The TED talks are a treat. TED runs a series of conferences around the world where interesting people are invited to speak about “ideas worth spreading”. You can view hundreds of these talks online from great thinkers, such as Richard Dawkins, the inspirational, such as Brian Cox, and the influential, such as Bill Clinton. Nobel Prize winners mix with politicians mix with innovative business leaders. And the video archive online makes a superb resource.
It was therefore something of a surprise yesterday to see that a TEDx event in Brussels had invited someone by the name of Lynne McTaggart to speak on the ‘science of spirituality’. McTaggart is well known to this blog as a leading publisher of misinformation about health, and as someone who sells to those with serious, chronic and terminal illnesses, doubtful devices, dubious seminars and absurd advice. Her appearance goes against the core values of the TED conferences where they “believe passionately in the power of ideas to change attitudes, lives and ultimately, the world” – unless, of course, they don’t mean necessarily for the better.
Before we continue, it is worth noting that the TEDx talks are independently run events, separate from the main high impact conferences, and run by local groups along the same themes as the main TED events. Nonetheless, they carry the TED brand and such a mistake will impact the credibility of the whole venture.
McTaggart runs the What Doctors Don’t Tell You web site and calls herself a ‘pioneer of medicine’. The stated goal of this site is to provide “Independent information on medicine’s dangers and the alternatives that work”. In fact, McTaggart is not a doctor, but a journalist and writer, and the WDDTY site is a classic expression of the pseudoscientific fantasy of the conspiracy of ‘allopathy’ and the suppression of ‘natural’ alternatives. It is full of attempts to downplay the benefits of medical treatments, highlight side effects and uncertainties, and to push people towards quack alternatives. The site serves as a wedge to be driven between people with chronic and serious illness and medical professionals. It pushes them into the hands of the ill-informed, the delusional and the unscrupulous.
As well as running this site. Lynne McTaggart has some quite staggering ideas about how the world works. She also has a site called the Intention Experiment where she tries to use mass meditation from her paying followers to affect the results of experiments in remote laboratories. Its classic pseudoscience and her ideas have gained her the dubious honour of appearing in the classic nonsense film, What the Bleep Do we Know? She also claims Dan Brown based a novel on these experiments. You can join in her in her latest thinkathon to clean up the world’s water using the power of love on December 11th.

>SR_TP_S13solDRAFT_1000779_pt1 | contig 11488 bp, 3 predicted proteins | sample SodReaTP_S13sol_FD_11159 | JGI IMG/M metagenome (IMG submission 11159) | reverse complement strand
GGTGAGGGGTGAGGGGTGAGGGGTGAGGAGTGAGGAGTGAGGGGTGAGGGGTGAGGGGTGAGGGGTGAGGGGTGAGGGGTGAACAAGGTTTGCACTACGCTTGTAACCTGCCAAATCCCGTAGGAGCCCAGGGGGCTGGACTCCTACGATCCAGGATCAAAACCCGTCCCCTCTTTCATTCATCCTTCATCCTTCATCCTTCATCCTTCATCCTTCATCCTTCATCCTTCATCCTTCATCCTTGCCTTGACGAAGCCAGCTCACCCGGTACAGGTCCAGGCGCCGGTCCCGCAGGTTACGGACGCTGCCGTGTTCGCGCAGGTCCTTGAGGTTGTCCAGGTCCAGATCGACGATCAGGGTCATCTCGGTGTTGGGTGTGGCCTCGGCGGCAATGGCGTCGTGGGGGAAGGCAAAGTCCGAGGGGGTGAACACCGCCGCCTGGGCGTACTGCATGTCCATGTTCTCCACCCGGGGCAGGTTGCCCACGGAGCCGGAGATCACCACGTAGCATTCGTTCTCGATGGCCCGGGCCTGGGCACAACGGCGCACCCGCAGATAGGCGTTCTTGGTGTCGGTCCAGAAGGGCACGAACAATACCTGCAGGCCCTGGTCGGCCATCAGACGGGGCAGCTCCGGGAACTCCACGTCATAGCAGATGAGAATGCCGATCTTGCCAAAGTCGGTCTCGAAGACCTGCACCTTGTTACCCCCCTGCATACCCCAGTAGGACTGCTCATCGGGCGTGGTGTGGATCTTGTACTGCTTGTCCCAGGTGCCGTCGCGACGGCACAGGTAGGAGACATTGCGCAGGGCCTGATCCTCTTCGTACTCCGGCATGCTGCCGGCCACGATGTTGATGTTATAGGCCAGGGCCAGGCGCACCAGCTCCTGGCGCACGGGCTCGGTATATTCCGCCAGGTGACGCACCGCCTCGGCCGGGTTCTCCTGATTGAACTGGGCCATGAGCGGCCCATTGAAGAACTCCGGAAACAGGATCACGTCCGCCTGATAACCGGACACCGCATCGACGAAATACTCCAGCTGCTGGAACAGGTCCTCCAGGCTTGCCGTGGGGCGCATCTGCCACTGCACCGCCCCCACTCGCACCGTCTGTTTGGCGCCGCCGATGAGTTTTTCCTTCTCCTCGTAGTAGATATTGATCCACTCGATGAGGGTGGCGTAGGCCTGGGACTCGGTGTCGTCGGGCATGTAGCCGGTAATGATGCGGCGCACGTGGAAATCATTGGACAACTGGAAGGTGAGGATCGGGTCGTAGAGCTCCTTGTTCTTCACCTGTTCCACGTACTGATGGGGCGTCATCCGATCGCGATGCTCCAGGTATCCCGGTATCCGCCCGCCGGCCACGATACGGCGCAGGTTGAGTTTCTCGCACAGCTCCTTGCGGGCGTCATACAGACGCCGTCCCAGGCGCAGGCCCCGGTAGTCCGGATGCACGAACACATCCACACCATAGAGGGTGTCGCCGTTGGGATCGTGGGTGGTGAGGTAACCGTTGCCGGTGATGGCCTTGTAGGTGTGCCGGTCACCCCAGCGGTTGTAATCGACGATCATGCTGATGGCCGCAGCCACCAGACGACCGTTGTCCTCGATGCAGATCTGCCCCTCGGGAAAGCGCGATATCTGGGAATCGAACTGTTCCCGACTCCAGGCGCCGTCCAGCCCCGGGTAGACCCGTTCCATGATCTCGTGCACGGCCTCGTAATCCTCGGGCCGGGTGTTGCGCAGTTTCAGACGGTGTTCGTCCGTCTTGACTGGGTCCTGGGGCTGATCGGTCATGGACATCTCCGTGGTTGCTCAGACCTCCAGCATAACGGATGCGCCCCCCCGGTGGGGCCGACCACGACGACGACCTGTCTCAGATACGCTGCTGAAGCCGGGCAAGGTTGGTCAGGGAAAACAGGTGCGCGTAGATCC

These sort of ideas could be easily dismissed as mere crankiness. But her sales web site is somewhat darker. Here McTaggart sells, as well as the usual vitamins and minerals, a range of devices that at best can be described as doubtful and, for some, indistinguishable from fraudulent. Various pain relieving devices based on unproven magnetic techniques appear on the front page of her shop as well as the nonsensical and highly dubious QLink pendant. There are quack devices that remove unhealthy electromagnetic signals from your home and water filters that “put back healthy frequencies that are lost in its processing and treatment.”
Most disgustingly, in a few days time, McTaggart is holding a teleconference (£86 to join) where an ex-doctor will tell listeners that he has a way to beat incurable cancer,
What is cancer and why do you have it?
Explore the answers – and the therapies that really do work – with one of the world’s greatest healers.
Dr. Patrick Kingsley and Lynne McTaggart, editor of What Doctors Don’t Tell You, in a teleconference call that you must hear if you have cancer, or know someone who does.
Dr Patrick Kingsley is a conventional doctor with a difference. For 30 years, he has quietly practised in a remote village in the heart of England – dealing with ‘incurable’ and ‘last resort’ cancers.
He has treated thousands of cancer patients who have been dismissed as lost causes by conventional medicine – and he hasn’t lost a single one.
Dr Kingsley is no longer registered as a doctor in the UK. He specialises in what is called ‘ecological medicine’ and uses nutrition to treat the untreatable. It is a form of orthomolecular medicine, the doubtful practice espoused by the likes of Patrick Holford.
These claims to be able to help people with terminal cancer are not just morally dubious but may also be illegal according to the Cancer Act of 1939,
No person shall take any part in the publication of any advertisement containing an offer to treat any person for cancer, or to prescribe any remedy therefor, or to give any advice in connection with the treatment thereof;
If Trading Standards were any good, the people involved could be in a heap of trouble.
This is petty despicable stuff – taking money of people with cancer in order to tell them they have hope in a tub of vitamins. But the real issue here is why did TEDxBrussels give McTaggart a platform at such a prestigious event?
I despair. It is great that TED encourage such independent events. But the power of their brand will quickly be destroyed if their associates cannot tell the difference between clodhopping pseudoscience and genuinely interesting and challenging ideas. Legitimising quackery in such a manner misleads people into giving these ideas credence they do not deserve.
To keep the excellent TED series alive and powerful, it needs to ensure that they are not exploited. There are some ideas that are definitely not worth spreading.